It is essential that tomorrow’s optical networks are built with far more efficient components to prevent the continual ramp in internet traffic from significantly increasing global energy consumption. One promising device that will help in this endeavour is a 1310 nm VCSEL formed by fusing together active regions grown on InP wafers and mirrors formed on GaAs substrates, says Alexei Sirbu from Ecole Polytechnique Fédérale de Lausanne (EPFL) and Eli Kapon from EPFL and BeamExpress.
Packaging has its downsides: It increases the footprint and the price of a power MOSFET, while degrading its performance through unwanted increases in resistance and inductance. The best solution is to ditch the package, a step that allows GaN HEMTs to be cost-competitive with silicon incumbents, argues Alex Lidow from Efficient Power Conversion Corporation.
Talk of silicon completely displacing GaAs in the RF front-end of cellular phones is premature and dead wrong, argues TriQuint’s Phil Warder. In his view, the future will instead involve smart RF suppliers collaborating closely with OEMs and chipset partners to offer complete RF solutions that exploit the best technologies for each application.
As Nujira unveils its highest performing envelope tracking chip for mobile handsets yet, vice president Jeremy Hendy asserts the technology is ready for GaAs and CMOS power amplifiers. Compound Semiconductor reports.
Just when you thought Amonix was scaling down operations, the CPV system manufacturer comes back with a re-vamped manufacturing strategy and a cheaper module. Compound Semiconductor talks to founder, Vahan Garboushian, about the company's future.
A misconception is holding back the development and deployment of GaN devices that are built on silicon substrates. This platform is widely blamed for compromising blocking voltages, but it doesn’t: It is possible to make diodes and HEMTs on silicon that have breakdown voltages of well over 2 kV, according to Timothy Boles and Douglas Carlson from M/A-COM Technology Solutions, Tomas Palacios from MIT and Mike Soboroff from the US Department of Energy.
There are many options for improving the performance of III-V solar cells, including inserting quantum wells and dots to extend spectral coverage and adding nanoparticles and diffraction gratings to boost light trapping. Insights into all these approaches are outlined by Sudha Mokkapati, Samuel Turner, Haofeng Lu, Lan Fu, Hark Hoe Tan and Chennupati Jagadish from The Australian National University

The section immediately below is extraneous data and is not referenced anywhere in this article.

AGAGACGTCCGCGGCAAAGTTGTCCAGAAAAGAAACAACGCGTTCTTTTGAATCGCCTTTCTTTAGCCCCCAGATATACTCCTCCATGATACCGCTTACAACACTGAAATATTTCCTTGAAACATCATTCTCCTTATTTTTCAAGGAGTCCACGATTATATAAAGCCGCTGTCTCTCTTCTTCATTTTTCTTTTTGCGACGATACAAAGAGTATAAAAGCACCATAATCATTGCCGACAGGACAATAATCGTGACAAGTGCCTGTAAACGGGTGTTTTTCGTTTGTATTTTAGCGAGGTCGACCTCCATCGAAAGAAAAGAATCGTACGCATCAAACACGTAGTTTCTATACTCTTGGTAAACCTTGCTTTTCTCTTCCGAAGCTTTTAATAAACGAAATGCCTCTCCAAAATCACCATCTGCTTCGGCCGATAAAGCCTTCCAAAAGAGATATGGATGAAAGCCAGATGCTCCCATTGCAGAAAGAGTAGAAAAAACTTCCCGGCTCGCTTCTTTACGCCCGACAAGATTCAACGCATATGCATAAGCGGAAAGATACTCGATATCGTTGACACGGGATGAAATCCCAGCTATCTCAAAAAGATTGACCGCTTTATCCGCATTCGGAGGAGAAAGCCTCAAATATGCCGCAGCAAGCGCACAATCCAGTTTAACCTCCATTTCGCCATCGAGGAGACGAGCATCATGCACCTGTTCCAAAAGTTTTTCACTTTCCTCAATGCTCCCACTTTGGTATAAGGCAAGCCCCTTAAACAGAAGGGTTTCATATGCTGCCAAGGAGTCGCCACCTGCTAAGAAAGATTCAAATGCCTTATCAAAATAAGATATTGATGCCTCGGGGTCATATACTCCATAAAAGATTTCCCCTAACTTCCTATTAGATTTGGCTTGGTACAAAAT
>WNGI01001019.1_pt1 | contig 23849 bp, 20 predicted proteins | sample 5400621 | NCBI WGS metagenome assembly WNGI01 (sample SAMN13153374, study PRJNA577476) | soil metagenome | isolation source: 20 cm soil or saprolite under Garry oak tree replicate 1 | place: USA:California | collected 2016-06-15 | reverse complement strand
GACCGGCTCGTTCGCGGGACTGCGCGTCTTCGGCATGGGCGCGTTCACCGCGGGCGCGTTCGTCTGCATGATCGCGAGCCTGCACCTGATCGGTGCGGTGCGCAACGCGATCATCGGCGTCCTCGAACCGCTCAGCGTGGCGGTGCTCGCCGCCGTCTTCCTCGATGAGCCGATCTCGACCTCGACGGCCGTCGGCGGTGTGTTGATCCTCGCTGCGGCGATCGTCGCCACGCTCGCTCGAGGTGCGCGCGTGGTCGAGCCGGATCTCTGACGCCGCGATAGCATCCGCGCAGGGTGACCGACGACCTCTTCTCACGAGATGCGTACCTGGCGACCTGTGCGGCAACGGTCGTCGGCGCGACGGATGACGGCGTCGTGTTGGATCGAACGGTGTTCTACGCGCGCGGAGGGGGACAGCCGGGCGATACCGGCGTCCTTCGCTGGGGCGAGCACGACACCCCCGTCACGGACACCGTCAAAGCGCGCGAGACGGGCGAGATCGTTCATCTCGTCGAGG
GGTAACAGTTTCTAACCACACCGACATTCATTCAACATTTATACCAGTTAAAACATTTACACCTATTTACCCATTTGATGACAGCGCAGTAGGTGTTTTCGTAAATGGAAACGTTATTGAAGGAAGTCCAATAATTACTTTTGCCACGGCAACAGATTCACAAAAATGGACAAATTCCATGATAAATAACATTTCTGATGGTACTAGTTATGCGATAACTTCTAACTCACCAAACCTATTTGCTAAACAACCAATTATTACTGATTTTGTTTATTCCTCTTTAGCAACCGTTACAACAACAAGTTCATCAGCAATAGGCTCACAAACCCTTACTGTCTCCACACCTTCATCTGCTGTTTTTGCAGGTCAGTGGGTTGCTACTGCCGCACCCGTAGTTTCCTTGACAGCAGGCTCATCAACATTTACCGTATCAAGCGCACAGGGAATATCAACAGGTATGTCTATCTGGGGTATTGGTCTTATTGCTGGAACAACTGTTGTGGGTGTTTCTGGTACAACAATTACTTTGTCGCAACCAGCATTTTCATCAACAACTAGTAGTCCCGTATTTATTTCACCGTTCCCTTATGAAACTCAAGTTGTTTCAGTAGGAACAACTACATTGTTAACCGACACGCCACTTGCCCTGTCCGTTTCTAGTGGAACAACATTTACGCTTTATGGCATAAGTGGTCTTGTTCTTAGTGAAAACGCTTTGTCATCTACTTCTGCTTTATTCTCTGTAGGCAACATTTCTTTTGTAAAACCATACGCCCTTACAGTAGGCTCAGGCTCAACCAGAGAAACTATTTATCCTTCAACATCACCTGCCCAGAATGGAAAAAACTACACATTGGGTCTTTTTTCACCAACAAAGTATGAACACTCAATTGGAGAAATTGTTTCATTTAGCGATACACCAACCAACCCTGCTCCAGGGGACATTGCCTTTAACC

To fulfil the tremendous potential of graphene, high-quality material must be shipped in significant volumes. One supplier looking to do just that is Graphensic, which has developed graphene-on SiC products for making structures for metrology, high-speed transistors and biosensors. Company founders Rositza Yakimova, Mikael Syväjärvi, and Tihomir Iakimov detail their progress.
Diversification lies at the heart of Kyma Technologies’ vision for its future. It first made a name for itself as a leading supplier of wide bandgap materials, but it is now expanding its offerings and has starting to provide plasma vapour deposition (PVD) equipment and photoconductive switches, explains the company chief executive officer, Keith Evans.
Photonic integrated circuits enable the construction of compact, highly functional components, but operation tends to be restricted to telecom wavelengths. We are now addressing this shortcoming by developing devices that operate further into the infrared, say imec's Dries Van Thourhout and Gunther Roelkens.
It’s great for business to adopt a holistic approach to sapphire manufacturing. When a firm begins with the processing of raw materials and ends with wafer polishing, it enables a trimming of manufacturing costs, the application of proprietary processes to many steps used in sapphire substrate production, and improvements to the reliability of product supply, argues Raja Parvez from Rubicon Technology.
Lasers and LEDs that are grown on semi-polar planes deliver very impressive performance at green wavelengths, but commercial success of these devices is hampered by a lack of affordable, high-quality substrates with appropriate orientations. To address this, a German team is developing various methods to make semi-polar material, and studying its properties in detail. Richard Stevenson reports.